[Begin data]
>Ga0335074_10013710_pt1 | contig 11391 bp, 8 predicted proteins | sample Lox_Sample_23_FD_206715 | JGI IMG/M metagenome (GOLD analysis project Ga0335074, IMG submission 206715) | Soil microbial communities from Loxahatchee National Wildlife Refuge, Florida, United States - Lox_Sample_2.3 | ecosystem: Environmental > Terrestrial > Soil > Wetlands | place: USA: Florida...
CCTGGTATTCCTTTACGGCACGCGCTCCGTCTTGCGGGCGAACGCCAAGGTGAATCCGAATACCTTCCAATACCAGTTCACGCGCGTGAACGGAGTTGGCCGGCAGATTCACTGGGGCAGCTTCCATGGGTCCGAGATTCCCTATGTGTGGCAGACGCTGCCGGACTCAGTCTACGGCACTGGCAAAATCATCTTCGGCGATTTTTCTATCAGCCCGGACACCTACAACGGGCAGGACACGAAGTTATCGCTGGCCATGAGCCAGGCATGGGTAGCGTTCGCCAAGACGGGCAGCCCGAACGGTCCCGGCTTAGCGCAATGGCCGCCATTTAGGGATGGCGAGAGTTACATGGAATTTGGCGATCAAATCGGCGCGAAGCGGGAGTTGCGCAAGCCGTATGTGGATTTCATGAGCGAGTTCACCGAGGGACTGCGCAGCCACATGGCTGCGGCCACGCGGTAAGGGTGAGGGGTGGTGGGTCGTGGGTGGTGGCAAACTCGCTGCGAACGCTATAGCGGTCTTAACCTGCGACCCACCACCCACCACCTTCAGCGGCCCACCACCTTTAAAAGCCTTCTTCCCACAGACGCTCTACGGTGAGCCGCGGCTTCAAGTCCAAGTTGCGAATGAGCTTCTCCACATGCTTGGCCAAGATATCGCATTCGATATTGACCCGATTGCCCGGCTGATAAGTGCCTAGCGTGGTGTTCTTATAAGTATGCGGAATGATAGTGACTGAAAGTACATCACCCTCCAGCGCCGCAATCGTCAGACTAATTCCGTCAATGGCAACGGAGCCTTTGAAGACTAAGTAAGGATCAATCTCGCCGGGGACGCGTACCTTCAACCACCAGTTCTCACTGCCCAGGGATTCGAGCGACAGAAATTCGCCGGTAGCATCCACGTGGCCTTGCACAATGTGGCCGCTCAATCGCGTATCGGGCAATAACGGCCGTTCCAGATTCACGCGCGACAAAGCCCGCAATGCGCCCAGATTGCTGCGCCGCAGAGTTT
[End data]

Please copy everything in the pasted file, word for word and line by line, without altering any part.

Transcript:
>Ga0335074_10013710_pt1 | contig 11391 bp, 8 predicted proteins | sample Lox_Sample_23_FD_206715 | JGI IMG/M metagenome (GOLD analysis project Ga0335074, IMG submission 206715) | Soil microbial communities from Loxahatchee National Wildlife Refuge, Florida, United States - Lox_Sample_2.3 | ecosystem: Environmental > Terrestrial > Soil > Wetlands | place: USA: Florida...
CCTGGTATTCCTTTACGGCACGCGCTCCGTCTTGCGGGCGAACGCCAAGGTGAATCCGAATACCTTCCAATACCAGTTCACGCGCGTGAACGGAGTTGGCCGGCAGATTCACTGGGGCAGCTTCCATGGGTCCGAGATTCCCTATGTGTGGCAGACGCTGCCGGACTCAGTCTACGGCACTGGCAAAATCATCTTCGGCGATTTTTCTATCAGCCCGGACACCTACAACGGGCAGGACACGAAGTTATCGCTGGCCATGAGCCAGGCATGGGTAGCGTTCGCCAAGACGGGCAGCCCGAACGGTCCCGGCTTAGCGCAATGGCCGCCATTTAGGGATGGCGAGAGTTACATGGAATTTGGCGATCAAATCGGCGCGAAGCGGGAGTTGCGCAAGCCGTATGTGGATTTCATGAGCGAGTTCACCGAGGGACTGCGCAGCCACATGGCTGCGGCCACGCGGTAAGGGTGAGGGGTGGTGGGTCGTGGGTGGTGGCAAACTCGCTGCGAACGCTATAGCGGTCTTAACCTGCGACCCACCACCCACCACCTTCAGCGGCCCACCACCTTTAAAAGCCTTCTTCCCACAGACGCTCTACGGTGAGCCGCGGCTTCAAGTCCAAGTTGCGAATGAGCTTCTCCACATGCTTGGCCAAGATATCGCATTCGATATTGACCCGATTGCCCGGCTGATAAGTGCCTAGCGTGGTGTTCTTATAAGTATGCGGAATGATAGTGACTGAAAGTACATCACCCTCCAGCGCCGCAATCGTCAGACTAATTCCGTCAATGGCAACGGAGCCTTTGAAGACTAAGTAAGGATCAATCTCGCCGGGGACGCGTACCTTCAACCACCAGTTCTCACTGCCCAGGGATTCGAGCGACAGAAATTCGCCGGTAGCATCCACGTGGCCTTGCACAATGTGGCCGCTCAATCGCGTATCGGGCAATAACGGCCGTTCCAGATTCACGCGCGACAAAGCCCGCAATGCGCCCAGATTGCTGCGCCGCAGAGTTT